The key feature of LWRs fuel cycles is that there are many fuel assemblies in the core and these assemblies have different multiplying properties, because they may have different enrichment and different burnup. Generally, a common fuel assembly contain energy for approximately 4 years of operation at full power. Once loaded, fuel stays in the core for 4 years depending on the design of the operating cycle. During these 4 years the reactor core have to be refueled. During refueling, every 12 to 18 months, some of the fuel – usually one third or one quarter of the core – is removed to spent fuel pool, while the remainder is rearranged to a location in the core better suited to its remaining level of enrichment. This is usually done by the refueling machine. The removed fuel (one third or one quarter of the core, i.e. 40 assemblies) has to be replaced by a fresh fuel assemblies. Over time, as the spent fuel is stored in the pool, it becomes cooler as the radioactivity decays away. After several years (> 5 years), decay heat decreases under specified limits so that spent fuel may be reprocessed or interim storaged.
The refueling operation is divided into six major phases:
- reactor disassembly,
- fuel handling,
- reactor reassembly,
- preoperational checks, tests,
- reactor startup.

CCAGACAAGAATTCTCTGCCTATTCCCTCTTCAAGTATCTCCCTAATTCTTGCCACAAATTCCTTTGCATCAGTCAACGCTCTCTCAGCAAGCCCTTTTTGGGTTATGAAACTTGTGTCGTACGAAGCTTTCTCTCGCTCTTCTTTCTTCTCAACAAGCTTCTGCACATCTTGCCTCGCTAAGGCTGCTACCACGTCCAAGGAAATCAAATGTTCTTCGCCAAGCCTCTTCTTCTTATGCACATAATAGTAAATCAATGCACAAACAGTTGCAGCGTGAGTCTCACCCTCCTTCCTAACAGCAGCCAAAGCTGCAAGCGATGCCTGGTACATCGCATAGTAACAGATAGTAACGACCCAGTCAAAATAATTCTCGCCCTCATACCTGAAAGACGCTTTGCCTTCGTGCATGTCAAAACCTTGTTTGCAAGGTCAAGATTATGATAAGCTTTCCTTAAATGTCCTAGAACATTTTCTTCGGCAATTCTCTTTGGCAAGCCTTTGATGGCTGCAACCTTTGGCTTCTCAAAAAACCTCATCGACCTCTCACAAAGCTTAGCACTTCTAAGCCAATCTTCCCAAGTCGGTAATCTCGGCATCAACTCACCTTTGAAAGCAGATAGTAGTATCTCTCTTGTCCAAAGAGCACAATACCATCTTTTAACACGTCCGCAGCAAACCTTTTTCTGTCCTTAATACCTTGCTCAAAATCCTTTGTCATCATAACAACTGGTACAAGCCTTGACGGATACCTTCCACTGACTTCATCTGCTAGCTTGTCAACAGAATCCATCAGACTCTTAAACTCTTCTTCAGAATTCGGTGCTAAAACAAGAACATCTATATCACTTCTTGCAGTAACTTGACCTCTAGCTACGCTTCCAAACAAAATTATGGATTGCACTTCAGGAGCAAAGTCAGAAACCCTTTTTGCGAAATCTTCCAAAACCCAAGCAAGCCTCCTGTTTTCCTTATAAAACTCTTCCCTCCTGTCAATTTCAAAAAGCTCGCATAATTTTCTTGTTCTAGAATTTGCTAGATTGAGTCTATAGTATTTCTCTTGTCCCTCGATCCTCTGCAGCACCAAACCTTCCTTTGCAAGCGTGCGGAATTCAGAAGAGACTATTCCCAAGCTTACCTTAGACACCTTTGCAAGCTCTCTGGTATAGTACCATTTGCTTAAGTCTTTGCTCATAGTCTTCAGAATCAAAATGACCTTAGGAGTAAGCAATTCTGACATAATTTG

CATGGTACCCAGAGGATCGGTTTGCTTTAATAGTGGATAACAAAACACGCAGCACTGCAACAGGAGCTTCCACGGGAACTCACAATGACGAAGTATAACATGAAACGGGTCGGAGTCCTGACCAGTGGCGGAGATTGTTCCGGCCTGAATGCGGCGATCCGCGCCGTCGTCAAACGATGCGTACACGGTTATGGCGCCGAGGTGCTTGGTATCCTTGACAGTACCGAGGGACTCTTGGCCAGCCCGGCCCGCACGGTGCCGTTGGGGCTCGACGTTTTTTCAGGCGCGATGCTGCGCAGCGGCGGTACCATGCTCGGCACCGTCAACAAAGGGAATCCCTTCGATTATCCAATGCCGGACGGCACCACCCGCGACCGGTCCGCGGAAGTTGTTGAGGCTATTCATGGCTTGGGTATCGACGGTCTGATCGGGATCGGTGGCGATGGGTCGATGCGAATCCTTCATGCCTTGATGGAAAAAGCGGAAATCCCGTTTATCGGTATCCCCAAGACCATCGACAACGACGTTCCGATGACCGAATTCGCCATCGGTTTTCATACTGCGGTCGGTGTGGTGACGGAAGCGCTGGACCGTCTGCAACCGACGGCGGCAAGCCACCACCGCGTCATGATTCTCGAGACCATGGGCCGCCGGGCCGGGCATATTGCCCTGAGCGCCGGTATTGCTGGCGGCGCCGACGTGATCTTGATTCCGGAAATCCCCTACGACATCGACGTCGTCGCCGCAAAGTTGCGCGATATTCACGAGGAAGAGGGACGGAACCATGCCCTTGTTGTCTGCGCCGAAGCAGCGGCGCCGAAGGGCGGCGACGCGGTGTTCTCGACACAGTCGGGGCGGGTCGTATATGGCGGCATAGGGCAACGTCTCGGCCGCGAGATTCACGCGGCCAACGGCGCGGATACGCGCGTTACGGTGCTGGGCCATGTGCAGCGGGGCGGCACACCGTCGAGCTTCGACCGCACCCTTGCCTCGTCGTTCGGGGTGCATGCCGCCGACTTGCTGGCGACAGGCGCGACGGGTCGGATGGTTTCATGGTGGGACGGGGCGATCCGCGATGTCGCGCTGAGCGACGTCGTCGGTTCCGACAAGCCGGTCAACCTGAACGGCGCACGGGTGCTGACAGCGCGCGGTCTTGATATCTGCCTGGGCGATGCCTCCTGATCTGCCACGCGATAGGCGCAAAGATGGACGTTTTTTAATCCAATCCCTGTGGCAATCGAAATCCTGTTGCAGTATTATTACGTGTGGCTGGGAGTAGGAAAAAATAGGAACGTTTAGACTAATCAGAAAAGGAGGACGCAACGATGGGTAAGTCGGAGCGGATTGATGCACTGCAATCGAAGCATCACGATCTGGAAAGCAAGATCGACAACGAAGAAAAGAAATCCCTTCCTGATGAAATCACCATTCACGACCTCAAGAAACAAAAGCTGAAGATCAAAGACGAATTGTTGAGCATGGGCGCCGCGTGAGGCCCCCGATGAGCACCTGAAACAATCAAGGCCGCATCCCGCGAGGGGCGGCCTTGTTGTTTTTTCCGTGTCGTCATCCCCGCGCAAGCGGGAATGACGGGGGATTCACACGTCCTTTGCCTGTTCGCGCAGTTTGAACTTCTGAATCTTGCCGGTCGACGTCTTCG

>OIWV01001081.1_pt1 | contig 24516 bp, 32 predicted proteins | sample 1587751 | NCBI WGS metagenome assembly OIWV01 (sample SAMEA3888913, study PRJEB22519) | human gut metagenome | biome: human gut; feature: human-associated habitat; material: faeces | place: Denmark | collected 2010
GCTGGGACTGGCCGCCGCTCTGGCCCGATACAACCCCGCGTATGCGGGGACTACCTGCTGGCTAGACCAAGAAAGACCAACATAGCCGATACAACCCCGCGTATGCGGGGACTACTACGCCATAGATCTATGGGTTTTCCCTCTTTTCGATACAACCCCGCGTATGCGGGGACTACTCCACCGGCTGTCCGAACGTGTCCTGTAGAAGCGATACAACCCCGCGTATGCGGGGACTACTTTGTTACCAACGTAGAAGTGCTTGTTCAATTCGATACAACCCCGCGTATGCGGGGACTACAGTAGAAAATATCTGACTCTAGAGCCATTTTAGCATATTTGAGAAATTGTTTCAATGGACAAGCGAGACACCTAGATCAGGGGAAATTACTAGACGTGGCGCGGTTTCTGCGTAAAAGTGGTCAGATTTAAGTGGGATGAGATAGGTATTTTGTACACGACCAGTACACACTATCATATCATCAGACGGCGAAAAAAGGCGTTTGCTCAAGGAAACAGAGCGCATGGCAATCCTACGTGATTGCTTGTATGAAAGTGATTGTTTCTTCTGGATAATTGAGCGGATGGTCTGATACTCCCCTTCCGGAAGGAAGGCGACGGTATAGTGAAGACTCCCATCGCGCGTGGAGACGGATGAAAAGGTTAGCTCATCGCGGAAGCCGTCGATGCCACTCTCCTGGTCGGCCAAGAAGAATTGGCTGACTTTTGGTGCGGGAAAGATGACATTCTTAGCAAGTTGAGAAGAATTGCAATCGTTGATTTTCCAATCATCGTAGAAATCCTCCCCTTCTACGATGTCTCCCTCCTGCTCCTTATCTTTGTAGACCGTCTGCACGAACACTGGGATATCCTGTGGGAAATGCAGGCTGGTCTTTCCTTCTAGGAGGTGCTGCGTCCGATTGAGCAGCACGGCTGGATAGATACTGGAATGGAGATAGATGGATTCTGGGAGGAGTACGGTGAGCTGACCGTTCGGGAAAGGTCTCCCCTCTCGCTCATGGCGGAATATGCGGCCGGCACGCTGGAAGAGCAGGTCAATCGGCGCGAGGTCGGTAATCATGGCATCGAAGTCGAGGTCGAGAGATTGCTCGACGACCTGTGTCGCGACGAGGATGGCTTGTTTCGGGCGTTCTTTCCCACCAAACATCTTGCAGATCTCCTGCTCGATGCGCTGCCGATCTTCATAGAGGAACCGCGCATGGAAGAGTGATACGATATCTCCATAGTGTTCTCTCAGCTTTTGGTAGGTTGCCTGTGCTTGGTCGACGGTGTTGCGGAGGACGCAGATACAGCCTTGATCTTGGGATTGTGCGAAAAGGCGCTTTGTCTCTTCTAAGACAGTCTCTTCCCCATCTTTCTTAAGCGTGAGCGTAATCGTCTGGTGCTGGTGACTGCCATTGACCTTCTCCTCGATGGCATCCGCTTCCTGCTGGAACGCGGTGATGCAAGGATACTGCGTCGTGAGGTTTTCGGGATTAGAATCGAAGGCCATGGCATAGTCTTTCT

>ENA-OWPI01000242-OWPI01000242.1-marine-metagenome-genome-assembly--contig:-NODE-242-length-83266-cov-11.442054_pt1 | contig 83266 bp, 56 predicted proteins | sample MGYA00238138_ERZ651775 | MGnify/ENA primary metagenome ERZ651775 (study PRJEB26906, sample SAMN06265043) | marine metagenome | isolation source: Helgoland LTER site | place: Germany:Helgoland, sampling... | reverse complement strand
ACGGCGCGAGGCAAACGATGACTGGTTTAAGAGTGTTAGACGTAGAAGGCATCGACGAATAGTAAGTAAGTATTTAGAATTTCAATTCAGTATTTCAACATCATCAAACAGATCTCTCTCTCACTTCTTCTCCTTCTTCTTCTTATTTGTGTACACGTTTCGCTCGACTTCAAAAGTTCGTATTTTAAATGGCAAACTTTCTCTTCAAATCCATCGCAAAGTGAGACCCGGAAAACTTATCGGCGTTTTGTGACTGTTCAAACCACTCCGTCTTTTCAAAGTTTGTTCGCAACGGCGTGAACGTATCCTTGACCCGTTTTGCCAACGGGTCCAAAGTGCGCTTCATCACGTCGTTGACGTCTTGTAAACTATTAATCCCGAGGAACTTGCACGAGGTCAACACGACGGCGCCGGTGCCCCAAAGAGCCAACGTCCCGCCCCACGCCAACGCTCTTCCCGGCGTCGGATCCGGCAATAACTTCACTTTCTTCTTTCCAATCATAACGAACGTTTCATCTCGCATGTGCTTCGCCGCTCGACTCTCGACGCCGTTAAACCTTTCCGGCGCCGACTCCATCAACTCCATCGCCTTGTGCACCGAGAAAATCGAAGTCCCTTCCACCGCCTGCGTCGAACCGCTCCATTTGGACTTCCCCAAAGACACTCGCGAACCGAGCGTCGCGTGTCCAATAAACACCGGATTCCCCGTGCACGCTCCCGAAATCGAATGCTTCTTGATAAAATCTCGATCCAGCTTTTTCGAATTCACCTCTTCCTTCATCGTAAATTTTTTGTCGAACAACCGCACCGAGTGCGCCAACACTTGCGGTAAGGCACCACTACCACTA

At first glance, it is difficult to recognize a fresh fuel from an used fuel. From mechanical point of view, the used fuel (irradiated) is identical as the fresh fuel. In most PWRs, used fuel assemblies stand between four and five metres high, are about 20 cm across and weighs about half a tonne. A PWR fuel assembly comprises a bottom nozzle into which rods are fixed through the lattice and to finish the whole assembly it is ended by a top nozzle. There are spacing grids between these nozzles. These grids ensure an exact guiding of the fuel rods. The bottom and top nozzles are heavily constructed as they provide much of the mechanical support for the fuel assembly structure. Western PWRs use a square lattice arrangement and assemblies are characterized by the number of rods they contain, typically, 17×17 in current designs. In contrast to the fresh fuel, which are simply shiny, the oxide layer forming on the surface of used fuel assemblies during the four-year fuel cycle makes them dark. Moreover, Cherenkov radiation is typical only for spent nuclear fuel. The glow is visible also after the chain reaction stops (in the reactor). The cherenkov radiation can characterize the remaining radioactivity of spent nuclear fuel, therefore it can be used for measuring of fuel burnup.
Refueling and Samarium Removal
An important difference between Xe-135 and Sm-149 is that samarium 149 is a stable isotope, and therefore remains in the core after shutdown. There are only two ways of samarium removal. One of these processes is the samarium burnup, when the reactor is at power operation. The rate of samarium burnup is dependent upon the neutron flux and the samarium 149 concentration (i.e. the reaction rate).
The second process is associated with refueling. During refueling usually one third or one quarter of the core is removed to spent fuel pool and replaced by fresh fuel assemblies, while the remainder is rearranged to a location in the core better suited to its remaining level of enrichment. Therefore refueling naturally leads to a decrease in the overall samarium content in the core.